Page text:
SFDC Idea – Set Dashboard Running User To Role

SFDCr - Salesforce Ideas

Set Dashboard Running User To Role

Have you ever wanted to run a dashboard as a role instead of setting it to a specific individual user?  I know, I know, you are probably saying that you could simply use a Dynamic Dashboard so that it will always run as the logged-in user.  Besides the sad fact that this would use up one of your 10 dynamic dashboards (yes, a limit of 10 – even on Unlimited Edition.  C’mon Salesforce!) there are other reasons why you don’t always want it to run as the logged-in user.

For example, you may have a “Team Dashboard” with the running user set to the team’s manager.  The dashboard would then display rankings for every member on the team and how they stack up against each other.  When an individual rep clicks into an individual component, they only see the details of their own records, but on the dashboard everyone sees the same info.  When the manager clicks on a component, they would see the detailed report with data for the entire team.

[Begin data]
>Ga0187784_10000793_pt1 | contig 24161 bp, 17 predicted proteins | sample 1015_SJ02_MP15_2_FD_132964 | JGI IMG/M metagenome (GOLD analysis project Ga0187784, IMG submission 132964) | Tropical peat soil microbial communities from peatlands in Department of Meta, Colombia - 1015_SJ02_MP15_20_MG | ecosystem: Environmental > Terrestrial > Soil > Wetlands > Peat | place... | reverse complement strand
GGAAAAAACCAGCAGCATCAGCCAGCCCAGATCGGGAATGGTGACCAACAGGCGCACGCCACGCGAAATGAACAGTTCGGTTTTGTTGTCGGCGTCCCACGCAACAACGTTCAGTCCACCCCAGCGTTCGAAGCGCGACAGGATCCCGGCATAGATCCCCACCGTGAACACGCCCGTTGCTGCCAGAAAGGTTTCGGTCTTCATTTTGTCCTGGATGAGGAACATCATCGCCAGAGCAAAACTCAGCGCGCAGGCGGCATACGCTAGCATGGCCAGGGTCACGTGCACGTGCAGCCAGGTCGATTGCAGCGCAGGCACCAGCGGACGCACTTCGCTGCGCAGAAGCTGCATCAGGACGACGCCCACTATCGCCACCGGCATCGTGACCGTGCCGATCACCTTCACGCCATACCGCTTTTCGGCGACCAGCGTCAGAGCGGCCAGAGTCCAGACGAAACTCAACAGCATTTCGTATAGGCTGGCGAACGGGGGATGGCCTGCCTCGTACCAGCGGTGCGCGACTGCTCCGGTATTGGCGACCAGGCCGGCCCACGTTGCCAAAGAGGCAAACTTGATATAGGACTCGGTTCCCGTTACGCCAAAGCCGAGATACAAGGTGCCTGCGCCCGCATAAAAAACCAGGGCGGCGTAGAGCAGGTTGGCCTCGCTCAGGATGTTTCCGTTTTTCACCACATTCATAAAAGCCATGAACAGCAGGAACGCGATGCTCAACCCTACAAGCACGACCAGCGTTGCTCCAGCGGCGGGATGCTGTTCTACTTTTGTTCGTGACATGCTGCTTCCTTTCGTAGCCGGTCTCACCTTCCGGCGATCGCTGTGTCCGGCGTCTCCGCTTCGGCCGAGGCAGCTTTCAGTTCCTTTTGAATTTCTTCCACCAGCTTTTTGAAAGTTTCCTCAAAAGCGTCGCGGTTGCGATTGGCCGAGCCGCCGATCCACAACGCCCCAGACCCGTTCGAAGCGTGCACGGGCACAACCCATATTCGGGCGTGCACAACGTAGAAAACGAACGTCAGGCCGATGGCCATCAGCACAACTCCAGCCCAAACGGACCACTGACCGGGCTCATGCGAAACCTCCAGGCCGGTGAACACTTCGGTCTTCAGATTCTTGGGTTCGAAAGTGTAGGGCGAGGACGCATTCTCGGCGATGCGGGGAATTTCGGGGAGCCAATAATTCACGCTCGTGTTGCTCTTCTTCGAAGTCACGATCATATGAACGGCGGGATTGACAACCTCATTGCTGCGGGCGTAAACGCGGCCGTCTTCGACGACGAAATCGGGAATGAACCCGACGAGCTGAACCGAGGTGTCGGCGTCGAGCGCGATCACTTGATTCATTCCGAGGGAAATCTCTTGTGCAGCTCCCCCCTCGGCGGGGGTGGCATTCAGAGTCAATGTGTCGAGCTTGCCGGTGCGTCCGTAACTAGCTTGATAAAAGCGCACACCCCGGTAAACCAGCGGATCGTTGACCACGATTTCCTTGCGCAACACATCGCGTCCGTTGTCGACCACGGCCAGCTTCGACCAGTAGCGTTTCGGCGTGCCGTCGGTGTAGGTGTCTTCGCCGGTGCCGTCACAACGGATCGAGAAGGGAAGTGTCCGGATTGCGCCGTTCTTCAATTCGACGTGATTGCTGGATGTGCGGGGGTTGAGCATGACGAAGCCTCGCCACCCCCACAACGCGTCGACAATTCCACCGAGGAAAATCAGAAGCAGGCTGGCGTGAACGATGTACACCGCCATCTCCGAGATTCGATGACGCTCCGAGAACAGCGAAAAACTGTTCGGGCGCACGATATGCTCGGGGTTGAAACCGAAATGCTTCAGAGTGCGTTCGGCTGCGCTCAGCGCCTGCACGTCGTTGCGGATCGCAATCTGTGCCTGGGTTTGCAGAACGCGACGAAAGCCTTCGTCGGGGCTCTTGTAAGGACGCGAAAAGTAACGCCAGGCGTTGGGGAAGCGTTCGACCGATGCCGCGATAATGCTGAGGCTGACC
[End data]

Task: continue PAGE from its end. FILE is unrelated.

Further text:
This all works great, and only is really possible for many objects by setting the dashboard to run as an individual user (not dynamic).  Where the problem lies is that you have to change the running user upon any personnel changes concerning sales management.  If you have 100 sales teams within your org, you may end up becoming the ‘running user’ running far far away!  So, you’re wondering what would solve this dashboard dilemma?

Check out the following idea on the Salesforce IdeaExchange: Running User by Role.

Run The Dashboard As A Role – Not A User

This would be awesome!  You could set each dashboard to run as the manager role for each team and never have to adjust the dashboard or underlying reports again, no matter what changes take place with personnel!

What do you think?  Would this feature benefit you in your organization?  If so, vote!  Do you have other workarounds for the same situation?  Go ahead and tweet or post your thoughts in the comments!

Avoid Long Load Time To Edit Dashboard Component Report

Salesforce Quick Tips Edit Dashboard Component Report

Edit Dashboard Component Report

Have you ever wanted to edit the underlying report for a dashboard component and found it cumbersome?  A dashboard executes with a ‘running user’ and this user feeds into all of the underlying reports.  This is great, because it means that you can create a single set of reports and not have to edit the reports for the dashboard to provide useful data to an entire set of your users.

The Problem – Edit Dashboard Component Report